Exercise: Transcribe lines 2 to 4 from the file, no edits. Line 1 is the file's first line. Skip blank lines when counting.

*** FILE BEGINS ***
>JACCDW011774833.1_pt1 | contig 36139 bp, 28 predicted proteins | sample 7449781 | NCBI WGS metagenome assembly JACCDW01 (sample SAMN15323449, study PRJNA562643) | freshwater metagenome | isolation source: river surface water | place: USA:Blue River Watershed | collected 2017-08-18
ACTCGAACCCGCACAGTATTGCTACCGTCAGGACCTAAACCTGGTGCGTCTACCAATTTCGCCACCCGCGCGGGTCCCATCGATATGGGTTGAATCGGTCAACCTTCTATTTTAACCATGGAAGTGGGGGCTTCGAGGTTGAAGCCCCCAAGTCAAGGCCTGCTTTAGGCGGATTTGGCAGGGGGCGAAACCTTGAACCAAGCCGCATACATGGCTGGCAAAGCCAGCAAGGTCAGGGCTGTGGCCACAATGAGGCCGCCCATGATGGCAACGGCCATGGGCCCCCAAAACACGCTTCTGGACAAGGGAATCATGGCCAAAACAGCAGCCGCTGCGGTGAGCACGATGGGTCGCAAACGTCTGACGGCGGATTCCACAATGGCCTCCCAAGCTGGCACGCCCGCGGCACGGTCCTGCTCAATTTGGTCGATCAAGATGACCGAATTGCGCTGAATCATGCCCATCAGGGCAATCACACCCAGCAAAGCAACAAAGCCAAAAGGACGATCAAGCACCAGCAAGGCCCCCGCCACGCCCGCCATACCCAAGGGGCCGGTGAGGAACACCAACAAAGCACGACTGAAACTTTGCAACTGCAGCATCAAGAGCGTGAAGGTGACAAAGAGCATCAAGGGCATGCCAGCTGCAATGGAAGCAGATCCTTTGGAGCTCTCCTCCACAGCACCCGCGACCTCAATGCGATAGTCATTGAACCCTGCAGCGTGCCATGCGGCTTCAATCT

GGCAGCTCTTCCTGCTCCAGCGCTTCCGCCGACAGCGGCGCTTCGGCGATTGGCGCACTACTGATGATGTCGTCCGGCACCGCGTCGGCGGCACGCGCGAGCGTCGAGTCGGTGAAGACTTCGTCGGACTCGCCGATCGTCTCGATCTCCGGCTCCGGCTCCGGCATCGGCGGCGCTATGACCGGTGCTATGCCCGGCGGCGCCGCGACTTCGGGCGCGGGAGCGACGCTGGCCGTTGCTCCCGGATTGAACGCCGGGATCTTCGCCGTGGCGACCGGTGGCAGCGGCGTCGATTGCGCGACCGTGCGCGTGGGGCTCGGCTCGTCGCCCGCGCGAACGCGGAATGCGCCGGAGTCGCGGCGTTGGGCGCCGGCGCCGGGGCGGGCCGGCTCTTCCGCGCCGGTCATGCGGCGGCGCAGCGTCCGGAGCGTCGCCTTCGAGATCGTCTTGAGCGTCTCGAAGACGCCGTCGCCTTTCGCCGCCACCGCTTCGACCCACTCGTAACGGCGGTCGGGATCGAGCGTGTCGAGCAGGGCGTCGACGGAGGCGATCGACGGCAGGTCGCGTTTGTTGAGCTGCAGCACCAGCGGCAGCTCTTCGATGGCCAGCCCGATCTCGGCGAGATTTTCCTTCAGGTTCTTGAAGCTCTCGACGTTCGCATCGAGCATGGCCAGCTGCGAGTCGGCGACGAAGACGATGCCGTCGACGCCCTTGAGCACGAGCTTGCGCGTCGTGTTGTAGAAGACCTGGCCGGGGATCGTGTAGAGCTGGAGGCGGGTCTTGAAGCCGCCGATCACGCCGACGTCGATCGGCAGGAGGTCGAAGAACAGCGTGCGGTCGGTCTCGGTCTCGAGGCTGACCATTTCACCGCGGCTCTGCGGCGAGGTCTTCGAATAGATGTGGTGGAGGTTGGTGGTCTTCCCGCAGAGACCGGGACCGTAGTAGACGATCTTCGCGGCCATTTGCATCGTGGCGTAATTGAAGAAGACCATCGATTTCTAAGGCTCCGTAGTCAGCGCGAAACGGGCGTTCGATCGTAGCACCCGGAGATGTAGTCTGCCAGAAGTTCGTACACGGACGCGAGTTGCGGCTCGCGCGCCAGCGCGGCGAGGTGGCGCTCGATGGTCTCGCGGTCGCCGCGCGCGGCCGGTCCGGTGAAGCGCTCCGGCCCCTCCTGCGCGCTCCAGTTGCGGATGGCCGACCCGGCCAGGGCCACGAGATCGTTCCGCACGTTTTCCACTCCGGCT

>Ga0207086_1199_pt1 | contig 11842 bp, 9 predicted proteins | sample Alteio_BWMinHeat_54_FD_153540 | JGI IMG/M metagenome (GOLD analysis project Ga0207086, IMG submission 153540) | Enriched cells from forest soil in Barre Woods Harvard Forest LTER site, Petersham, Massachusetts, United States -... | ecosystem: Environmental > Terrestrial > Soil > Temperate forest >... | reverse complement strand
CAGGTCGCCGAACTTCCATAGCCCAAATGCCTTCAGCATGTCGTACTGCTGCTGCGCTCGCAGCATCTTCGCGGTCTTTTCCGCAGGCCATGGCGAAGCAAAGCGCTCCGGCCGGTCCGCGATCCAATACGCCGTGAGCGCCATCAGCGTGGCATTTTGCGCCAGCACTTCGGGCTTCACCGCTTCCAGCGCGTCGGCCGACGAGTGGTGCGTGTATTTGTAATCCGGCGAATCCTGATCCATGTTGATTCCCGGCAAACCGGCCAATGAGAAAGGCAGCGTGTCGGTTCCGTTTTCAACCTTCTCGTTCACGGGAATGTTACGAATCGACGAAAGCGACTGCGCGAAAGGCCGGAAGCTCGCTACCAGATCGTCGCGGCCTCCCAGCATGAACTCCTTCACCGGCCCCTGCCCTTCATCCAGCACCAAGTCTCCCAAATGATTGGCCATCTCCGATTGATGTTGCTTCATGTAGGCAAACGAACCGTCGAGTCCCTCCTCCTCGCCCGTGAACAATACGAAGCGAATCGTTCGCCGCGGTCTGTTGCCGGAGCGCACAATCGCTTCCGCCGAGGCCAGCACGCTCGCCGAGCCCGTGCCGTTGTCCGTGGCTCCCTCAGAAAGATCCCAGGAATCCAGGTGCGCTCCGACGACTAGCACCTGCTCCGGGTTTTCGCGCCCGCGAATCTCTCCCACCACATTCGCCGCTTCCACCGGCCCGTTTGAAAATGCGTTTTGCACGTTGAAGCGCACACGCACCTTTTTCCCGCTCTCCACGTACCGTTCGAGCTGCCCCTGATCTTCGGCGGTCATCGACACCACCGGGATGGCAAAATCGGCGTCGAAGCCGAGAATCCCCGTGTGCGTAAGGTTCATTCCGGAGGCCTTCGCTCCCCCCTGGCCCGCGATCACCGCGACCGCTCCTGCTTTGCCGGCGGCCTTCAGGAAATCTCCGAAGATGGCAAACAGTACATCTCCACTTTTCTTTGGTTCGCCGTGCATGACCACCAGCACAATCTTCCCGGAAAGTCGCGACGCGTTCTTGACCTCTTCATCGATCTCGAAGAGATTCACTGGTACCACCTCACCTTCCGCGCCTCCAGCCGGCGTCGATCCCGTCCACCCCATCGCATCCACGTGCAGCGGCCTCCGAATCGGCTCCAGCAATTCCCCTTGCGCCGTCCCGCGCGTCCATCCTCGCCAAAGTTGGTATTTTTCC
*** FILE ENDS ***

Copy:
ACTCGAACCCGCACAGTATTGCTACCGTCAGGACCTAAACCTGGTGCGTCTACCAATTTCGCCACCCGCGCGGGTCCCATCGATATGGGTTGAATCGGTCAACCTTCTATTTTAACCATGGAAGTGGGGGCTTCGAGGTTGAAGCCCCCAAGTCAAGGCCTGCTTTAGGCGGATTTGGCAGGGGGCGAAACCTTGAACCAAGCCGCATACATGGCTGGCAAAGCCAGCAAGGTCAGGGCTGTGGCCACAATGAGGCCGCCCATGATGGCAACGGCCATGGGCCCCCAAAACACGCTTCTGGACAAGGGAATCATGGCCAAAACAGCAGCCGCTGCGGTGAGCACGATGGGTCGCAAACGTCTGACGGCGGATTCCACAATGGCCTCCCAAGCTGGCACGCCCGCGGCACGGTCCTGCTCAATTTGGTCGATCAAGATGACCGAATTGCGCTGAATCATGCCCATCAGGGCAATCACACCCAGCAAAGCAACAAAGCCAAAAGGACGATCAAGCACCAGCAAGGCCCCCGCCACGCCCGCCATACCCAAGGGGCCGGTGAGGAACACCAACAAAGCACGACTGAAACTTTGCAACTGCAGCATCAAGAGCGTGAAGGTGACAAAGAGCATCAAGGGCATGCCAGCTGCAATGGAAGCAGATCCTTTGGAGCTCTCCTCCACAGCACCCGCGACCTCAATGCGATAGTCATTGAACCCTGCAGCGTGCCATGCGGCTTCAATCT

GGCAGCTCTTCCTGCTCCAGCGCTTCCGCCGACAGCGGCGCTTCGGCGATTGGCGCACTACTGATGATGTCGTCCGGCACCGCGTCGGCGGCACGCGCGAGCGTCGAGTCGGTGAAGACTTCGTCGGACTCGCCGATCGTCTCGATCTCCGGCTCCGGCTCCGGCATCGGCGGCGCTATGACCGGTGCTATGCCCGGCGGCGCCGCGACTTCGGGCGCGGGAGCGACGCTGGCCGTTGCTCCCGGATTGAACGCCGGGATCTTCGCCGTGGCGACCGGTGGCAGCGGCGTCGATTGCGCGACCGTGCGCGTGGGGCTCGGCTCGTCGCCCGCGCGAACGCGGAATGCGCCGGAGTCGCGGCGTTGGGCGCCGGCGCCGGGGCGGGCCGGCTCTTCCGCGCCGGTCATGCGGCGGCGCAGCGTCCGGAGCGTCGCCTTCGAGATCGTCTTGAGCGTCTCGAAGACGCCGTCGCCTTTCGCCGCCACCGCTTCGACCCACTCGTAACGGCGGTCGGGATCGAGCGTGTCGAGCAGGGCGTCGACGGAGGCGATCGACGGCAGGTCGCGTTTGTTGAGCTGCAGCACCAGCGGCAGCTCTTCGATGGCCAGCCCGATCTCGGCGAGATTTTCCTTCAGGTTCTTGAAGCTCTCGACGTTCGCATCGAGCATGGCCAGCTGCGAGTCGGCGACGAAGACGATGCCGTCGACGCCCTTGAGCACGAGCTTGCGCGTCGTGTTGTAGAAGACCTGGCCGGGGATCGTGTAGAGCTGGAGGCGGGTCTTGAAGCCGCCGATCACGCCGACGTCGATCGGCAGGAGGTCGAAGAACAGCGTGCGGTCGGTCTCGGTCTCGAGGCTGACCATTTCACCGCGGCTCTGCGGCGAGGTCTTCGAATAGATGTGGTGGAGGTTGGTGGTCTTCCCGCAGAGACCGGGACCGTAGTAGACGATCTTCGCGGCCATTTGCATCGTGGCGTAATTGAAGAAGACCATCGATTTCTAAGGCTCCGTAGTCAGCGCGAAACGGGCGTTCGATCGTAGCACCCGGAGATGTAGTCTGCCAGAAGTTCGTACACGGACGCGAGTTGCGGCTCGCGCGCCAGCGCGGCGAGGTGGCGCTCGATGGTCTCGCGGTCGCCGCGCGCGGCCGGTCCGGTGAAGCGCTCCGGCCCCTCCTGCGCGCTCCAGTTGCGGATGGCCGACCCGGCCAGGGCCACGAGATCGTTCCGCACGTTTTCCACTCCGGCT

>Ga0207086_1199_pt1 | contig 11842 bp, 9 predicted proteins | sample Alteio_BWMinHeat_54_FD_153540 | JGI IMG/M metagenome (GOLD analysis project Ga0207086, IMG submission 153540) | Enriched cells from forest soil in Barre Woods Harvard Forest LTER site, Petersham, Massachusetts, United States -... | ecosystem: Environmental > Terrestrial > Soil > Temperate forest >... | reverse complement strand